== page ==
By Fred Nickols
Students of organizations are familiar with the distinction drawn between what some call “positional power” (i.e., formal authority) and “personal power” (the kind of influence you exercise based on your style, personality, or charisma). To these two can be added a third: the power, authority, and influence that you exercise by virtue of your knowledge and expertise. This is your “professional power.” These three forms of power, authority, and influence form a pyramid (see Figure 1).
Figure 1. The Power Pyramid
The Power Pyramid shows personal power as the base because it is the most pervasive of the three; it is the foundation for the other two. Your personality and style carry over into the way you exercise the authority of your position and in the way you work or apply your knowledge and skills as a professional, especially in interactions with others. Your personality puts indelible marks on those interactions. Positional power reflects your formal or official influence over matters like resource allocations, work assignments, and budget control. As mentioned above, professional power is the kind of influence that your knowledge and skills or expertise earns you in the eyes of others. In a very real sense, positional power is assigned, personal power is granted, and professional power is earned.
The three sides of the pyramid are shown as roughly equal in Figure 1 but that is not necessarily the case. Some people rely almost entirely on their positional authority or power; some rely mainly on their expertise or professional authority; and some rely mostly on their personal power as their chief means of influencing others. All of us exercise influence (with varying degrees of success) based on some mix of the three kinds of power. The mix of these three kinds of power defines your power profile.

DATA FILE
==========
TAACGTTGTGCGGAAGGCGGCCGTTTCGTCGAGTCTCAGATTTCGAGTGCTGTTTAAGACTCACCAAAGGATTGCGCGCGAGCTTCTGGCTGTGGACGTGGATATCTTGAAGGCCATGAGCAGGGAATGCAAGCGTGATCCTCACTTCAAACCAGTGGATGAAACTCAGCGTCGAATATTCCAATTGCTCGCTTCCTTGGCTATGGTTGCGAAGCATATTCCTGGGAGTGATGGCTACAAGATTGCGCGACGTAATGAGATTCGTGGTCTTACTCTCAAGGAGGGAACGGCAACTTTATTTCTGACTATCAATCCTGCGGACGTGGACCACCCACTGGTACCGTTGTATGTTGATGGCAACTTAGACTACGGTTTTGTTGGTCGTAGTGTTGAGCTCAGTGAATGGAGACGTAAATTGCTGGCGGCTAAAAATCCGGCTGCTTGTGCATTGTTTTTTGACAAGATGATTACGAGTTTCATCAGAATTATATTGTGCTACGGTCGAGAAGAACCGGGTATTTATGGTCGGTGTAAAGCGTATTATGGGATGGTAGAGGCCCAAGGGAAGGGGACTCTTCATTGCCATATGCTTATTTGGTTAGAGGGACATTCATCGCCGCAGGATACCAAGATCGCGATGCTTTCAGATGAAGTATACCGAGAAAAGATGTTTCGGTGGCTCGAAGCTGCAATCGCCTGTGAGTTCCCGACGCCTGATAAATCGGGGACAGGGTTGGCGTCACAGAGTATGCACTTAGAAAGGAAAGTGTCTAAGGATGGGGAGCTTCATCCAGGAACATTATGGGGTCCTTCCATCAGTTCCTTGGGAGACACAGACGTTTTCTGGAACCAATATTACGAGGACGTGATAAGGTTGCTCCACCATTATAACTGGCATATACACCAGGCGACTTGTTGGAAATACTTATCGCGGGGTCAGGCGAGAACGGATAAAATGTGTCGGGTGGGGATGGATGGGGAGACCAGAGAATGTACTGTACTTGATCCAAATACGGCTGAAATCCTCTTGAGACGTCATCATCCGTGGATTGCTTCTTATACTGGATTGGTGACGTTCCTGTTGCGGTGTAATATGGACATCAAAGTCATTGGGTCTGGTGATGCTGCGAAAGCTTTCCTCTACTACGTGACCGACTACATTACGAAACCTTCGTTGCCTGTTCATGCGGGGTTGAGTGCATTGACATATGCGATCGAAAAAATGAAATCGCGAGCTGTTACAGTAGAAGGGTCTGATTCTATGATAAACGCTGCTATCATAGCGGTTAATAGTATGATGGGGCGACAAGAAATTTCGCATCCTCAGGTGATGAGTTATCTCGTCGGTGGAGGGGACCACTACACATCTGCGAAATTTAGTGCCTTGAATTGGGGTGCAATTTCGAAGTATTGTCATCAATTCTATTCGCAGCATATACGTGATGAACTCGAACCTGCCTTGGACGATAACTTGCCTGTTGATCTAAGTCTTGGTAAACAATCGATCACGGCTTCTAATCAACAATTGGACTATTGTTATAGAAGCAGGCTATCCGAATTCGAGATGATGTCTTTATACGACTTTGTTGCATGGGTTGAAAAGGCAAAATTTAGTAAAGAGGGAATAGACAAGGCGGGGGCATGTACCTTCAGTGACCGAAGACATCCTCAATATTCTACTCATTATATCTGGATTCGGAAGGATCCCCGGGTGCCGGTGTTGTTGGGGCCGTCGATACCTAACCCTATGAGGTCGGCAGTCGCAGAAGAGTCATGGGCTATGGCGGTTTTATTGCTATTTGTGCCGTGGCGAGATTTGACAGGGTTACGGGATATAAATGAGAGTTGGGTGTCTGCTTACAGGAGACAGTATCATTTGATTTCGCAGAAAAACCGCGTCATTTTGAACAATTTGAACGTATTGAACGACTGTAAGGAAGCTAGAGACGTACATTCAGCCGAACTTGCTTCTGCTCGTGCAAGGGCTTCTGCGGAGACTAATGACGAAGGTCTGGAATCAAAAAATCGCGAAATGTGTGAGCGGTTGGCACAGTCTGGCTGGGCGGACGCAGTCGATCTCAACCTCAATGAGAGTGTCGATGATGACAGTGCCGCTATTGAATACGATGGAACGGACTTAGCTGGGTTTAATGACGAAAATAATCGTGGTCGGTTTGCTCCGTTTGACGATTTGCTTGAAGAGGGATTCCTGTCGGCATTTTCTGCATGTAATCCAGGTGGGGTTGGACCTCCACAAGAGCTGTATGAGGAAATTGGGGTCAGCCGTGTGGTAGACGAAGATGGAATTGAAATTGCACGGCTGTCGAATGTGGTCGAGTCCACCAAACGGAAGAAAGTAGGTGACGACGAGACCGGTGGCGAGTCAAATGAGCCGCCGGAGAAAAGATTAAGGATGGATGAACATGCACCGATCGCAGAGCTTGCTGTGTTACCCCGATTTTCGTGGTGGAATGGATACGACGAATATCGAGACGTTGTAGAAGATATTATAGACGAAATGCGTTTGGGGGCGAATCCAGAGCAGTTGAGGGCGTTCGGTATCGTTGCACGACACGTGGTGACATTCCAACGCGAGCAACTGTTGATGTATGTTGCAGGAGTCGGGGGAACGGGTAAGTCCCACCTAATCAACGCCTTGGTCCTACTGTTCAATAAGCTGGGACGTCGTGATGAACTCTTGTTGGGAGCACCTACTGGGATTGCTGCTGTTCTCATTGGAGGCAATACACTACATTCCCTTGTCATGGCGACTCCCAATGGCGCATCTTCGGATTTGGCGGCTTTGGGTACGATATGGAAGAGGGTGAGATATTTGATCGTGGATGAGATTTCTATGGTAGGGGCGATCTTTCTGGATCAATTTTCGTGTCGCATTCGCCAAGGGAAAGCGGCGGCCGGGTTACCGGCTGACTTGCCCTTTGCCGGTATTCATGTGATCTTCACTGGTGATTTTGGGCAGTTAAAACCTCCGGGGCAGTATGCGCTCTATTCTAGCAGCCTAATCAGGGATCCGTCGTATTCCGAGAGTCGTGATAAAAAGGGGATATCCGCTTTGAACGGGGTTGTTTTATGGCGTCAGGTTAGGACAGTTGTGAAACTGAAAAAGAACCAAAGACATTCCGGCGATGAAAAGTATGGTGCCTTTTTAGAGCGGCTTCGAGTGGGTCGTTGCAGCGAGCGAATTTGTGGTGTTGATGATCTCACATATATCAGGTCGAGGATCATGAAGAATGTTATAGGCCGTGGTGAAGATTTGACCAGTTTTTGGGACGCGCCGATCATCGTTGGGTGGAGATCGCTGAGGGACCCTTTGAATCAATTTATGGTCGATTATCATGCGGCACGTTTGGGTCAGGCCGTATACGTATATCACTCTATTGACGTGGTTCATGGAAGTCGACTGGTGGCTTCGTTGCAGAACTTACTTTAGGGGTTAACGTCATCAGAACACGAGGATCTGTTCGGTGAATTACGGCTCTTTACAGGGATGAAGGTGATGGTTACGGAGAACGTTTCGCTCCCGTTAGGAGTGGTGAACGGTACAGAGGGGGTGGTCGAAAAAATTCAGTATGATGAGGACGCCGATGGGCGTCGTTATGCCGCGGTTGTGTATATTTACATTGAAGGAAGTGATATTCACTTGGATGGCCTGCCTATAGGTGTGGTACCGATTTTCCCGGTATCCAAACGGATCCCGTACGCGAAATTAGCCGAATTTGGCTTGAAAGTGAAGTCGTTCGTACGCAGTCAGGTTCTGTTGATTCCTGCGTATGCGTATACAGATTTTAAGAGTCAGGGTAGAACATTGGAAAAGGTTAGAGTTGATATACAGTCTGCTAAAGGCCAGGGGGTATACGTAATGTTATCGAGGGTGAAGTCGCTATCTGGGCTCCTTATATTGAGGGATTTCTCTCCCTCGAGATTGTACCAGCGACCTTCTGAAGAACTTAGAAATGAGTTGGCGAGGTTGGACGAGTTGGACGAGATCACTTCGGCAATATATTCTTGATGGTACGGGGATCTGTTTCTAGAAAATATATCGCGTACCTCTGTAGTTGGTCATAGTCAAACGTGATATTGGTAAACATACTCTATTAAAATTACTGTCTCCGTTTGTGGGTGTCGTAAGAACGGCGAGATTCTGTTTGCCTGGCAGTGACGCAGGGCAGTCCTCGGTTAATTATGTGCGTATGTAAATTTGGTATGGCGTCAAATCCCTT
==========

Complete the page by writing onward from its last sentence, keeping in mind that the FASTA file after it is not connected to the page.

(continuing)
With that in mind, here are a couple of interesting, fun, and, hopefully, informative exercises for you.
Using the diagram in Figure 2, take stock of the extent to which you rely on each of the three bases of power, influence, and authority. Rate each on the scale from 0 to 4. Place a dot on each scale where you rate yourself. Then connect the dots and see what your power profile looks like.
Again, using the diagram in Figure 2, ask others to rate you from their perspectives. See what kind of power profile they assign to your exercise of power, authority, and influence.
Figure 2. Rating Your Power, Influence, and Authority
To illustrate, consider Figure 3, which shows what I see as my power profile.
Figure 3. Author’s Power Profile
As you can see, my perception of myself is that I rely mainly on my professional expertise, secondarily on my personality, and least of all on my positional power or authority. However, that might not be what others see.
By way of further illustration consider the three stereotypes shown in Figure 4.
Figure 4. Personal Power Stereotypes
So think it over then take stock of your view of your Power Profile and, if you are so inclined, check with others to find out what they see when they look at ways you exercise the three kinds of power. You can use the diagram in Figure 2 to plot your power profile. Then ask yourself one simple question: How is that working for me? Think about it.
About the Author
Fred Nickols is the managing partner of Distance Consulting, LLC. He maintains a website at www.nickols.us, and he can be reached via email at firstname.lastname@example.org. The power profile is just one of the many tools he has created for use by knowledge workers. He recently published a Kindle book titled Tools for Knowledge Workers (Vol. 1). It can be accessed by clicking on the image (left) or at Amazon.com: www.amazon.com/dp/B00C28PQ34.